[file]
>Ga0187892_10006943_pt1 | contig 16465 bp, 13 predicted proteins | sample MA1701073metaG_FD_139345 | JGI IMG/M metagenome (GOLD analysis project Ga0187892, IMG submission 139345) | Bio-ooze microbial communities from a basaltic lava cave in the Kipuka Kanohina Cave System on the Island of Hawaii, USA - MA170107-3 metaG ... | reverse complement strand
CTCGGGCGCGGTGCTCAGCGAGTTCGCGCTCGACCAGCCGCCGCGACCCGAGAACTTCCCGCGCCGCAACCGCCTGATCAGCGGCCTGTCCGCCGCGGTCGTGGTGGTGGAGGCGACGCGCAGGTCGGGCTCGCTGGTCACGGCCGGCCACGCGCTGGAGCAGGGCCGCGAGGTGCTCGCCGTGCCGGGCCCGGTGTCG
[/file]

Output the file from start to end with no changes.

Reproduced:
>Ga0187892_10006943_pt1 | contig 16465 bp, 13 predicted proteins | sample MA1701073metaG_FD_139345 | JGI IMG/M metagenome (GOLD analysis project Ga0187892, IMG submission 139345) | Bio-ooze microbial communities from a basaltic lava cave in the Kipuka Kanohina Cave System on the Island of Hawaii, USA - MA170107-3 metaG ... | reverse complement strand
CTCGGGCGCGGTGCTCAGCGAGTTCGCGCTCGACCAGCCGCCGCGACCCGAGAACTTCCCGCGCCGCAACCGCCTGATCAGCGGCCTGTCCGCCGCGGTCGTGGTGGTGGAGGCGACGCGCAGGTCGGGCTCGCTGGTCACGGCCGGCCACGCGCTGGAGCAGGGCCGCGAGGTGCTCGCCGTGCCGGGCCCGGTGTCG